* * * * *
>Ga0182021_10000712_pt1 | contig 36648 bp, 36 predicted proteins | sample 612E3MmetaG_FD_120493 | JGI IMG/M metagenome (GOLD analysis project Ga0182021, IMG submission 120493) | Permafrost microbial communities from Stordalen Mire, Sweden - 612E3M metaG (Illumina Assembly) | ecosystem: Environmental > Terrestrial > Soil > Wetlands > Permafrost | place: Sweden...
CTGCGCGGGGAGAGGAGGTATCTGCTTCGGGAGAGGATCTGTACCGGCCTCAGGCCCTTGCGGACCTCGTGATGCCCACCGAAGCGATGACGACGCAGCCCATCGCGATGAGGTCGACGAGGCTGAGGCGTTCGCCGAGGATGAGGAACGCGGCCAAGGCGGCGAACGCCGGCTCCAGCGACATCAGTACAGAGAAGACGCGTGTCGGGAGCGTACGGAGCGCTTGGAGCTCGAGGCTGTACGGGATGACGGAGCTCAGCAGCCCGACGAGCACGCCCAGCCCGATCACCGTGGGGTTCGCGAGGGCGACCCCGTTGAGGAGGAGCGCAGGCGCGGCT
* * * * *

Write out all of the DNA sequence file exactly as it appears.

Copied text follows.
>Ga0182021_10000712_pt1 | contig 36648 bp, 36 predicted proteins | sample 612E3MmetaG_FD_120493 | JGI IMG/M metagenome (GOLD analysis project Ga0182021, IMG submission 120493) | Permafrost microbial communities from Stordalen Mire, Sweden - 612E3M metaG (Illumina Assembly) | ecosystem: Environmental > Terrestrial > Soil > Wetlands > Permafrost | place: Sweden...
CTGCGCGGGGAGAGGAGGTATCTGCTTCGGGAGAGGATCTGTACCGGCCTCAGGCCCTTGCGGACCTCGTGATGCCCACCGAAGCGATGACGACGCAGCCCATCGCGATGAGGTCGACGAGGCTGAGGCGTTCGCCGAGGATGAGGAACGCGGCCAAGGCGGCGAACGCCGGCTCCAGCGACATCAGTACAGAGAAGACGCGTGTCGGGAGCGTACGGAGCGCTTGGAGCTCGAGGCTGTACGGGATGACGGAGCTCAGCAGCCCGACGAGCACGCCCAGCCCGATCACCGTGGGGTTCGCGAGGGCGACCCCGTTGAGGAGGAGCGCAGGCGCGGCT